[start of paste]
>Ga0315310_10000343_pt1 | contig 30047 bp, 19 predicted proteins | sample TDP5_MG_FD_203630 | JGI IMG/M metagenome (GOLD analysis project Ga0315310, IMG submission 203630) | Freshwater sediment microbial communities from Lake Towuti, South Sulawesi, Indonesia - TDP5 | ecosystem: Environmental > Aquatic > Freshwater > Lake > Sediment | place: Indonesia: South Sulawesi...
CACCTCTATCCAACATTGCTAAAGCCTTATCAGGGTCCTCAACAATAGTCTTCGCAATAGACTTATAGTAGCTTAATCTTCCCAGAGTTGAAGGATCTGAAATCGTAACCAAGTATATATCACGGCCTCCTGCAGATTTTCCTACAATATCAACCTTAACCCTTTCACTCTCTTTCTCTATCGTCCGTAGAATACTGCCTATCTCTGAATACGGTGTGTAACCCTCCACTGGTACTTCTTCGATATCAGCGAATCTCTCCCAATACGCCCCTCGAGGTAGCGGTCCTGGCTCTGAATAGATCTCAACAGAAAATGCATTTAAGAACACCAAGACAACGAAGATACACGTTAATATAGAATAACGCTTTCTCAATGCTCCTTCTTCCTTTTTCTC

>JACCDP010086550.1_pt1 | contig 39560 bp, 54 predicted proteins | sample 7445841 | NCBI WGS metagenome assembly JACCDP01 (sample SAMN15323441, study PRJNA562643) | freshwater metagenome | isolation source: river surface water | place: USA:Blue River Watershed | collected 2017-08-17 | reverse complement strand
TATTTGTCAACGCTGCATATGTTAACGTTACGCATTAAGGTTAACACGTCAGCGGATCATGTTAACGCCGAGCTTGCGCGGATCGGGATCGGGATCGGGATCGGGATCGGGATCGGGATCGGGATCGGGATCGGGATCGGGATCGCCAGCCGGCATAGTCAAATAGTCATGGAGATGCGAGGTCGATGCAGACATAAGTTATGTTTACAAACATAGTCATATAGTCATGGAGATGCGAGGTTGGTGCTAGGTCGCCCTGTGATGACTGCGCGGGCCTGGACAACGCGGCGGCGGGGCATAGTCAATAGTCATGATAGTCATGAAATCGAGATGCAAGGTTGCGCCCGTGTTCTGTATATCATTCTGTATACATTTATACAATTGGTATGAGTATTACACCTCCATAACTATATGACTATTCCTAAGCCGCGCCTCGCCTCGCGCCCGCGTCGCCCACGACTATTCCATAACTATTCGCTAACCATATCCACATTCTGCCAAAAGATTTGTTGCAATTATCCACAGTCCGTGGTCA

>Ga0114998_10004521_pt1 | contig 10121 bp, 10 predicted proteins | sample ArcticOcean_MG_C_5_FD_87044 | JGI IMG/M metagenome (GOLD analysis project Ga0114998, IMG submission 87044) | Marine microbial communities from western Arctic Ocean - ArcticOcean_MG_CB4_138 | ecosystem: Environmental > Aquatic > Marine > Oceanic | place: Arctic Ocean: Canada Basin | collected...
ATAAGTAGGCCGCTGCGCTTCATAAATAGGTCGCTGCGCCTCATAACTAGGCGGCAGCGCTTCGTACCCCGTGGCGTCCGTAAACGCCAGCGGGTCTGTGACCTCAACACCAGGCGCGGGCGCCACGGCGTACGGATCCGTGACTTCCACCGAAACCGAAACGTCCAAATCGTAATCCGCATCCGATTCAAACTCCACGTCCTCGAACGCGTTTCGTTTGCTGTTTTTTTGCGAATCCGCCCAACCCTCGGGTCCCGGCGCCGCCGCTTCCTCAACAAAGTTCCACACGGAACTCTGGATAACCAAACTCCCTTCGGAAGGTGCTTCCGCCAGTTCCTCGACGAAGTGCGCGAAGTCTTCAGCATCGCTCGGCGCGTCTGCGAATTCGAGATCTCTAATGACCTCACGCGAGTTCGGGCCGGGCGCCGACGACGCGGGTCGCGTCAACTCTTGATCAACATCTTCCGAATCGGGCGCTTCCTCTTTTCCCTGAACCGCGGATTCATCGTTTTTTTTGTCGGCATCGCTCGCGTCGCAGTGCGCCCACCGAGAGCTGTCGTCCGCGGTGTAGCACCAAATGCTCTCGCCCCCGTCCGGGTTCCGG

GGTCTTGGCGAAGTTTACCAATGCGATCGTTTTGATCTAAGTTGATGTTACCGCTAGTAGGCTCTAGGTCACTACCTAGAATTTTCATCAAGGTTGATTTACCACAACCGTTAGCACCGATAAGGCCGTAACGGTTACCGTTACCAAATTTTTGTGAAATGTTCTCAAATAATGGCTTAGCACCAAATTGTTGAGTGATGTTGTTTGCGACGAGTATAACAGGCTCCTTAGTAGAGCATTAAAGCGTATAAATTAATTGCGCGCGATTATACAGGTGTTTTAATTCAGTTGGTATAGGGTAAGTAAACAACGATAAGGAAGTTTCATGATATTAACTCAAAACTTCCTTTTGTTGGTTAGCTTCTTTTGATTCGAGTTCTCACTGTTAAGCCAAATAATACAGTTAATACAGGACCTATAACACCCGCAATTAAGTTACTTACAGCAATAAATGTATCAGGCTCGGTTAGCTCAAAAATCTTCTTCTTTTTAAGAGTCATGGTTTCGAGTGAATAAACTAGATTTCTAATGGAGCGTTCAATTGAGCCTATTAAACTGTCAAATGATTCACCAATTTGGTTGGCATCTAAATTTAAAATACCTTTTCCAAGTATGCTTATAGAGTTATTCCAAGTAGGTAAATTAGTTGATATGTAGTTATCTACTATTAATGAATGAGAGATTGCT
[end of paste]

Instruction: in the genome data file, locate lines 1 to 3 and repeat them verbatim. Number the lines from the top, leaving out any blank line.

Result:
>Ga0315310_10000343_pt1 | contig 30047 bp, 19 predicted proteins | sample TDP5_MG_FD_203630 | JGI IMG/M metagenome (GOLD analysis project Ga0315310, IMG submission 203630) | Freshwater sediment microbial communities from Lake Towuti, South Sulawesi, Indonesia - TDP5 | ecosystem: Environmental > Aquatic > Freshwater > Lake > Sediment | place: Indonesia: South Sulawesi...
CACCTCTATCCAACATTGCTAAAGCCTTATCAGGGTCCTCAACAATAGTCTTCGCAATAGACTTATAGTAGCTTAATCTTCCCAGAGTTGAAGGATCTGAAATCGTAACCAAGTATATATCACGGCCTCCTGCAGATTTTCCTACAATATCAACCTTAACCCTTTCACTCTCTTTCTCTATCGTCCGTAGAATACTGCCTATCTCTGAATACGGTGTGTAACCCTCCACTGGTACTTCTTCGATATCAGCGAATCTCTCCCAATACGCCCCTCGAGGTAGCGGTCCTGGCTCTGAATAGATCTCAACAGAAAATGCATTTAAGAACACCAAGACAACGAAGATACACGTTAATATAGAATAACGCTTTCTCAATGCTCCTTCTTCCTTTTTCTC

>JACCDP010086550.1_pt1 | contig 39560 bp, 54 predicted proteins | sample 7445841 | NCBI WGS metagenome assembly JACCDP01 (sample SAMN15323441, study PRJNA562643) | freshwater metagenome | isolation source: river surface water | place: USA:Blue River Watershed | collected 2017-08-17 | reverse complement strand